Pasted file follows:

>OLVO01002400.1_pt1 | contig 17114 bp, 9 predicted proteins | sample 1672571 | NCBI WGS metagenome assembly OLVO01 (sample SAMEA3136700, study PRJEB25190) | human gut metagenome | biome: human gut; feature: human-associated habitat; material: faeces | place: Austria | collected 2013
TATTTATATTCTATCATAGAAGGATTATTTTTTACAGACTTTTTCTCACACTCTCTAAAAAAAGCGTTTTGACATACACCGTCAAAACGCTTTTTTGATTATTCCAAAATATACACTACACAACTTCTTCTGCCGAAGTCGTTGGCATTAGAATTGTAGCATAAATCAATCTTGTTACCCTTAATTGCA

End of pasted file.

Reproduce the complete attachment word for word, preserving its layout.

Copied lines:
>OLVO01002400.1_pt1 | contig 17114 bp, 9 predicted proteins | sample 1672571 | NCBI WGS metagenome assembly OLVO01 (sample SAMEA3136700, study PRJEB25190) | human gut metagenome | biome: human gut; feature: human-associated habitat; material: faeces | place: Austria | collected 2013
TATTTATATTCTATCATAGAAGGATTATTTTTTACAGACTTTTTCTCACACTCTCTAAAAAAAGCGTTTTGACATACACCGTCAAAACGCTTTTTTGATTATTCCAAAATATACACTACACAACTTCTTCTGCCGAAGTCGTTGGCATTAGAATTGTAGCATAAATCAATCTTGTTACCCTTAATTGCA